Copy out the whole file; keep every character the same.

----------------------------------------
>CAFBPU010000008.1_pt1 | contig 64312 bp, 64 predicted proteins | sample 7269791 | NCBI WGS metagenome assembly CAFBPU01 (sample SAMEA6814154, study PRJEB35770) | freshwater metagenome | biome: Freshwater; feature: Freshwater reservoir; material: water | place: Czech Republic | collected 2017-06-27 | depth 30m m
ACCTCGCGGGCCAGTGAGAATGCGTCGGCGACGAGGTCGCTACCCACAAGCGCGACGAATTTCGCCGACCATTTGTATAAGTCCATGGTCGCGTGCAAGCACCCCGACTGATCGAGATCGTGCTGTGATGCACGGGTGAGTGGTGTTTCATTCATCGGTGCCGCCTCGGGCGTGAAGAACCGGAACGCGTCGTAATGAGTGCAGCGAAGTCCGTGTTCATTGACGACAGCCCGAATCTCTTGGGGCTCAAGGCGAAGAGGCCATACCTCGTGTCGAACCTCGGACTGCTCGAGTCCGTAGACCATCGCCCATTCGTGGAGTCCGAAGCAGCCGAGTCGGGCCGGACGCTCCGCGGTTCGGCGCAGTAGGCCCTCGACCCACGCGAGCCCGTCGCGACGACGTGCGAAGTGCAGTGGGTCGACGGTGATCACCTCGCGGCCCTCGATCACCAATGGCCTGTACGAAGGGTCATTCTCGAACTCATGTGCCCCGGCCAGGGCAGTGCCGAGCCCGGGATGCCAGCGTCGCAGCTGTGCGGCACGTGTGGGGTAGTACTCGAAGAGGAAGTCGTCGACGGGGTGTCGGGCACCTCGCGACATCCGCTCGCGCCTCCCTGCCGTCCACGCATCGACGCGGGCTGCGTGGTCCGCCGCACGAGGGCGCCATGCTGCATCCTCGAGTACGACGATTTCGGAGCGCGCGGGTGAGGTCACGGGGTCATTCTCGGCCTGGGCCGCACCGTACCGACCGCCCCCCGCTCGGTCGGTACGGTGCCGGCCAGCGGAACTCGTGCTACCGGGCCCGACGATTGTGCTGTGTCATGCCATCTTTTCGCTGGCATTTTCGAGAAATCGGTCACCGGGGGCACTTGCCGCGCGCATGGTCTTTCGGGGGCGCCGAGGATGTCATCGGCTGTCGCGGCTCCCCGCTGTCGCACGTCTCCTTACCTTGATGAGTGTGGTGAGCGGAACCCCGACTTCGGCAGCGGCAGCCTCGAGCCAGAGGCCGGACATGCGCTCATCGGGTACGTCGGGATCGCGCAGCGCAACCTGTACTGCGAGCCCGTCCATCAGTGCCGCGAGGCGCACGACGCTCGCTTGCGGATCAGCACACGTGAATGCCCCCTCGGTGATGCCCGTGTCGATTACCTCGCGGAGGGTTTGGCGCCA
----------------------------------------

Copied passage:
>CAFBPU010000008.1_pt1 | contig 64312 bp, 64 predicted proteins | sample 7269791 | NCBI WGS metagenome assembly CAFBPU01 (sample SAMEA6814154, study PRJEB35770) | freshwater metagenome | biome: Freshwater; feature: Freshwater reservoir; material: water | place: Czech Republic | collected 2017-06-27 | depth 30m m
ACCTCGCGGGCCAGTGAGAATGCGTCGGCGACGAGGTCGCTACCCACAAGCGCGACGAATTTCGCCGACCATTTGTATAAGTCCATGGTCGCGTGCAAGCACCCCGACTGATCGAGATCGTGCTGTGATGCACGGGTGAGTGGTGTTTCATTCATCGGTGCCGCCTCGGGCGTGAAGAACCGGAACGCGTCGTAATGAGTGCAGCGAAGTCCGTGTTCATTGACGACAGCCCGAATCTCTTGGGGCTCAAGGCGAAGAGGCCATACCTCGTGTCGAACCTCGGACTGCTCGAGTCCGTAGACCATCGCCCATTCGTGGAGTCCGAAGCAGCCGAGTCGGGCCGGACGCTCCGCGGTTCGGCGCAGTAGGCCCTCGACCCACGCGAGCCCGTCGCGACGACGTGCGAAGTGCAGTGGGTCGACGGTGATCACCTCGCGGCCCTCGATCACCAATGGCCTGTACGAAGGGTCATTCTCGAACTCATGTGCCCCGGCCAGGGCAGTGCCGAGCCCGGGATGCCAGCGTCGCAGCTGTGCGGCACGTGTGGGGTAGTACTCGAAGAGGAAGTCGTCGACGGGGTGTCGGGCACCTCGCGACATCCGCTCGCGCCTCCCTGCCGTCCACGCATCGACGCGGGCTGCGTGGTCCGCCGCACGAGGGCGCCATGCTGCATCCTCGAGTACGACGATTTCGGAGCGCGCGGGTGAGGTCACGGGGTCATTCTCGGCCTGGGCCGCACCGTACCGACCGCCCCCCGCTCGGTCGGTACGGTGCCGGCCAGCGGAACTCGTGCTACCGGGCCCGACGATTGTGCTGTGTCATGCCATCTTTTCGCTGGCATTTTCGAGAAATCGGTCACCGGGGGCACTTGCCGCGCGCATGGTCTTTCGGGGGCGCCGAGGATGTCATCGGCTGTCGCGGCTCCCCGCTGTCGCACGTCTCCTTACCTTGATGAGTGTGGTGAGCGGAACCCCGACTTCGGCAGCGGCAGCCTCGAGCCAGAGGCCGGACATGCGCTCATCGGGTACGTCGGGATCGCGCAGCGCAACCTGTACTGCGAGCCCGTCCATCAGTGCCGCGAGGCGCACGACGCTCGCTTGCGGATCAGCACACGTGAATGCCCCCTCGGTGATGCCCGTGTCGATTACCTCGCGGAGGGTTTGGCGCCA